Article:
Acute Matoiditis in children is not common in this antibiotic era. But at times children are brought to clinic with this potentially dangerous ear infection.
Mastoiditis is an infection of the spaces within the mastoid bone. It is almost always associated with otitis media an infection of the middle ear. In the most serious cases, the bone itself becomes infected.
The mastoid is a part of the side (temporal bone) of the skull. It can be felt as a bony bump just behind and slightly above the level of the earlobe. The mastoid has been described as resembling a “honeycomb” of tiny partitioned-off airspaces. The mastoid is connected with the middle ear, so that when there is a collection of fluid in the middle ear, there is usually also a slight collection of fluid within the airspaces of the mastoid.
Mastoiditis can range from a simple case of some fluid escaping into the mastoid air cells during a middle ear infection, to a more complex infection which penetrates through to the lining of the mastoid bone, to a very severe and destructive infection of the mastoid bone itself.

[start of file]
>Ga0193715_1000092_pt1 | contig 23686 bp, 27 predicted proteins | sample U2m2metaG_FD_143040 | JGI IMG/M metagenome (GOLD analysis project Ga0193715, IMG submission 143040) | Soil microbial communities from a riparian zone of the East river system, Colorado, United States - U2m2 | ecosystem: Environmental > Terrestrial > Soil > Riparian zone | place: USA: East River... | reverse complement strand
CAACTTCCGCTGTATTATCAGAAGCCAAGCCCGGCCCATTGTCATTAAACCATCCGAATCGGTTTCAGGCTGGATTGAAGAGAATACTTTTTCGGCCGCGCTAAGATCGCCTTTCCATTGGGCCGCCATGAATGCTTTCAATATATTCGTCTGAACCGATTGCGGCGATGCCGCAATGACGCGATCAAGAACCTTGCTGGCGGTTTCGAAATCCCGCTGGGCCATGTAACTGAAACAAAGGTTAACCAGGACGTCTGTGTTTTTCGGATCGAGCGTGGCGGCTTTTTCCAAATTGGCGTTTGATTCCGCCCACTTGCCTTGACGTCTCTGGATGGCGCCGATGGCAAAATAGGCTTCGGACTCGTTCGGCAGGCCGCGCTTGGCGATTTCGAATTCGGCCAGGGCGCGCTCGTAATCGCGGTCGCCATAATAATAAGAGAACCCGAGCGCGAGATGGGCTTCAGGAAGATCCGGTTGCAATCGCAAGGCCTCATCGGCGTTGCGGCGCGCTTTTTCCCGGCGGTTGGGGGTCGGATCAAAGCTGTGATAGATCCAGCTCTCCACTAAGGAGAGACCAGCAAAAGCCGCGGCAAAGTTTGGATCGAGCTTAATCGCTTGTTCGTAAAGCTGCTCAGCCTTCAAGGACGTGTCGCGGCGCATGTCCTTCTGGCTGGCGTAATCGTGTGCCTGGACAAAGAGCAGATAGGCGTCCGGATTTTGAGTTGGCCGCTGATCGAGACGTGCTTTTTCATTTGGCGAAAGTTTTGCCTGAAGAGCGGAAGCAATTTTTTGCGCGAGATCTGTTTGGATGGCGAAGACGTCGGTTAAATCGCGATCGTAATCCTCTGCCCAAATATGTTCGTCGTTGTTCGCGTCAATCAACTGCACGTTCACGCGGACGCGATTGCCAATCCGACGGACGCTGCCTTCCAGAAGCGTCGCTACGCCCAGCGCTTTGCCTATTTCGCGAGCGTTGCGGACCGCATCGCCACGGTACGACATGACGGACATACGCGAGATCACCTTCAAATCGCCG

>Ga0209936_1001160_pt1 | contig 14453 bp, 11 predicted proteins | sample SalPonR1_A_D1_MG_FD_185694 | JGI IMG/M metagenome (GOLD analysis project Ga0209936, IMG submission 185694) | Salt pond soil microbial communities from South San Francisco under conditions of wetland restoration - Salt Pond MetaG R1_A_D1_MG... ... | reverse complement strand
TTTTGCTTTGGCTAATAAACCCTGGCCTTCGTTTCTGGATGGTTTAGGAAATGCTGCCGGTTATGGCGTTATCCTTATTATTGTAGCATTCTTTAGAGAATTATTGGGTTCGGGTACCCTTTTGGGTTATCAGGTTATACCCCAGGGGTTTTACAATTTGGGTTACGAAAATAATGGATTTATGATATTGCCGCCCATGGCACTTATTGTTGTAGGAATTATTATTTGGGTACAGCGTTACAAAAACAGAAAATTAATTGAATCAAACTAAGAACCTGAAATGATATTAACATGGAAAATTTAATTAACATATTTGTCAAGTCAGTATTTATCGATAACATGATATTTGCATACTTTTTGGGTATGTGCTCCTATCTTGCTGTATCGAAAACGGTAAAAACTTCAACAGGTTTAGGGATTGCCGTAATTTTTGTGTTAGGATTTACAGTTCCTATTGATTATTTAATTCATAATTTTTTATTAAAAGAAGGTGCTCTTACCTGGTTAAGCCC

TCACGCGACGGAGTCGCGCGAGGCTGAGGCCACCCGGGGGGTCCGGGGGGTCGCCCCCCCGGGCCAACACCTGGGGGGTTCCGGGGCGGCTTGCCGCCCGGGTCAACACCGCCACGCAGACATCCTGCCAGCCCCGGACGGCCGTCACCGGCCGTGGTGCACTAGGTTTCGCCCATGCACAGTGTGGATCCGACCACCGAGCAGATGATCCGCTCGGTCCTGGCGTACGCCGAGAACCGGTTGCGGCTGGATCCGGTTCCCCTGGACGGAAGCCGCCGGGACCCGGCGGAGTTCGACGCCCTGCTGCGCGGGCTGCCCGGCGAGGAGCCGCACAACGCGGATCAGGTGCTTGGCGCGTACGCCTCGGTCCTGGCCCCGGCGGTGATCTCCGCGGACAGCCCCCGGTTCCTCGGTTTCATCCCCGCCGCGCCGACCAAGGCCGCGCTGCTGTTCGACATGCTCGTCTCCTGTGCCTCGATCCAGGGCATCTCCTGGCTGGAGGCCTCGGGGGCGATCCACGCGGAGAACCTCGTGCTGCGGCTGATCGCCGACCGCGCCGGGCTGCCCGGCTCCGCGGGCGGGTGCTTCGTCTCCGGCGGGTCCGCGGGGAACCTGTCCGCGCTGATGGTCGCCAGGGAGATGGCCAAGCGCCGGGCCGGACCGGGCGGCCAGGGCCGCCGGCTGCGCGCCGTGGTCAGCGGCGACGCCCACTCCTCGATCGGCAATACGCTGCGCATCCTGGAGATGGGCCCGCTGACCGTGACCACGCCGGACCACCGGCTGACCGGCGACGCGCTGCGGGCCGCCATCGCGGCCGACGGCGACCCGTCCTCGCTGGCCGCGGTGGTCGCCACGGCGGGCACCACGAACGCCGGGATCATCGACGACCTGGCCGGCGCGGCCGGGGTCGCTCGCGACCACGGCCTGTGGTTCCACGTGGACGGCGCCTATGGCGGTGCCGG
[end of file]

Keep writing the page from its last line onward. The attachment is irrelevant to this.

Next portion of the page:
In addition to a complete medical history and physical examination, the physician inspects using an otoscope the outer ears and eardrums of the child. Imaging studies are used to confirm diagnosis. A CT of the ear may show a fluid-filled middle ear and an abnormality in the mastoid bone. Audiograms can also be performed to assess hearing loss..
Intravenous Antibiotics are typically the first course of action in treating mastoiditis.. Surgery to remove the affected portion of the mastoid bone (cortical Mastoidectomy) is performed if conservative treatment fails.